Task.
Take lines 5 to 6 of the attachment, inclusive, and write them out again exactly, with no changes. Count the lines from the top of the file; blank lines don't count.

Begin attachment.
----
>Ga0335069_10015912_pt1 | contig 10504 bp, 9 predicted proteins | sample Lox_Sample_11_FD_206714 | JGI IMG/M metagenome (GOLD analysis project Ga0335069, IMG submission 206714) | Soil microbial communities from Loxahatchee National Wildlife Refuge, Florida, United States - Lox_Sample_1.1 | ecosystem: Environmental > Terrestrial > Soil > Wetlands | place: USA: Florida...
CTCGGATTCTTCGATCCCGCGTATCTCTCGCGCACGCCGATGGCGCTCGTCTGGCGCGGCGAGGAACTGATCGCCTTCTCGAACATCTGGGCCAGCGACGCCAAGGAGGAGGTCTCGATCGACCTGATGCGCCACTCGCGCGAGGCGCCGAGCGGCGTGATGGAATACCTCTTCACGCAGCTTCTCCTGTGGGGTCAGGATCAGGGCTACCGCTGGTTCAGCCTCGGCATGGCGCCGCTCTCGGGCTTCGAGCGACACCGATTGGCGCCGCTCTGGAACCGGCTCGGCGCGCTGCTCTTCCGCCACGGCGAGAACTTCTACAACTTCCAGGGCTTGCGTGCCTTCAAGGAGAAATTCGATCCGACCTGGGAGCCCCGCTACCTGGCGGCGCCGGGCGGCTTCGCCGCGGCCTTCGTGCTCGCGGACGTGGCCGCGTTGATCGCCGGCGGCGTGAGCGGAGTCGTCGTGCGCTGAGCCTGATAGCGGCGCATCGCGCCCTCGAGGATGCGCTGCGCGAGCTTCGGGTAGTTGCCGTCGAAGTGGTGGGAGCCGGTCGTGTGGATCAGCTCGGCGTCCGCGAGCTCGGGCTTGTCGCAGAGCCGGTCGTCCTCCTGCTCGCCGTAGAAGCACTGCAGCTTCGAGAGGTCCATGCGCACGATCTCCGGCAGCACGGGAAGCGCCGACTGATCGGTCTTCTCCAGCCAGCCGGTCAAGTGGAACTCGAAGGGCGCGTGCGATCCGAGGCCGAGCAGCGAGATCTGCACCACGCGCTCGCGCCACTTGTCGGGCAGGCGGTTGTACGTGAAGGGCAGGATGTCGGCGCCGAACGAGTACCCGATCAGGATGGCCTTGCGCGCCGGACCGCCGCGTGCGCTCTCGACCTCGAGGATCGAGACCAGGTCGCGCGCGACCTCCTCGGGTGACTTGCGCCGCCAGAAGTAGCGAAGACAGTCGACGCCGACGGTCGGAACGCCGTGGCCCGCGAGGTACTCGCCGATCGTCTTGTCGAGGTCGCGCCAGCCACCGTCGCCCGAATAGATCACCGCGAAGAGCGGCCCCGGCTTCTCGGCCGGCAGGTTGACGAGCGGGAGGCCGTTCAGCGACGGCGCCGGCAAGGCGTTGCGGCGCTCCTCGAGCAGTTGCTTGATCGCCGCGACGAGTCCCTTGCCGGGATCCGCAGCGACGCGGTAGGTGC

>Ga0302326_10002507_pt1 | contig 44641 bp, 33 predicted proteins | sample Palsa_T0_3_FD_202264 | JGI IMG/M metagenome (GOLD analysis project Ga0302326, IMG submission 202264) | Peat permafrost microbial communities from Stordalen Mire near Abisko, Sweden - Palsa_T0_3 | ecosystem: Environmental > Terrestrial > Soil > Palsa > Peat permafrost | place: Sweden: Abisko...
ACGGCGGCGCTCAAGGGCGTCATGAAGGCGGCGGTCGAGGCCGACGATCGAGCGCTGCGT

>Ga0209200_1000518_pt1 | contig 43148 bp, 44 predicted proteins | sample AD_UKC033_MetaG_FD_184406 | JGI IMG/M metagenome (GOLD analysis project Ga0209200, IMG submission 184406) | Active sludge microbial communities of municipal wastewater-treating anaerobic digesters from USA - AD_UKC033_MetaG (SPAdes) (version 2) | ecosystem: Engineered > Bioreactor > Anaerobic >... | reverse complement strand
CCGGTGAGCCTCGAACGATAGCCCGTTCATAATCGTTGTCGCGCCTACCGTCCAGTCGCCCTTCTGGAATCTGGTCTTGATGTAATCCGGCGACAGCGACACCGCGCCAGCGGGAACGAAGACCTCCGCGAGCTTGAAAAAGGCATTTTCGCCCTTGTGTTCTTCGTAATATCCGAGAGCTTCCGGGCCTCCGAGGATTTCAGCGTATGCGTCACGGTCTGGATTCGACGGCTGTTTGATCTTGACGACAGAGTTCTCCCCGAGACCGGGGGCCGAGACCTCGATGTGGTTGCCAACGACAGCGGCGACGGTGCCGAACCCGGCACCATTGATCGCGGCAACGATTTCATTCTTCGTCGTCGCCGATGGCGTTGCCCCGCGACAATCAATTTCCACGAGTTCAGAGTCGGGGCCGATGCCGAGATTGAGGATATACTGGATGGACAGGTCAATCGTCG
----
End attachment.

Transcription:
>Ga0209200_1000518_pt1 | contig 43148 bp, 44 predicted proteins | sample AD_UKC033_MetaG_FD_184406 | JGI IMG/M metagenome (GOLD analysis project Ga0209200, IMG submission 184406) | Active sludge microbial communities of municipal wastewater-treating anaerobic digesters from USA - AD_UKC033_MetaG (SPAdes) (version 2) | ecosystem: Engineered > Bioreactor > Anaerobic >... | reverse complement strand
CCGGTGAGCCTCGAACGATAGCCCGTTCATAATCGTTGTCGCGCCTACCGTCCAGTCGCCCTTCTGGAATCTGGTCTTGATGTAATCCGGCGACAGCGACACCGCGCCAGCGGGAACGAAGACCTCCGCGAGCTTGAAAAAGGCATTTTCGCCCTTGTGTTCTTCGTAATATCCGAGAGCTTCCGGGCCTCCGAGGATTTCAGCGTATGCGTCACGGTCTGGATTCGACGGCTGTTTGATCTTGACGACAGAGTTCTCCCCGAGACCGGGGGCCGAGACCTCGATGTGGTTGCCAACGACAGCGGCGACGGTGCCGAACCCGGCACCATTGATCGCGGCAACGATTTCATTCTTCGTCGTCGCCGATGGCGTTGCCCCGCGACAATCAATTTCCACGAGTTCAGAGTCGGGGCCGATGCCGAGATTGAGGATATACTGGATGGACAGGTCAATCGTCG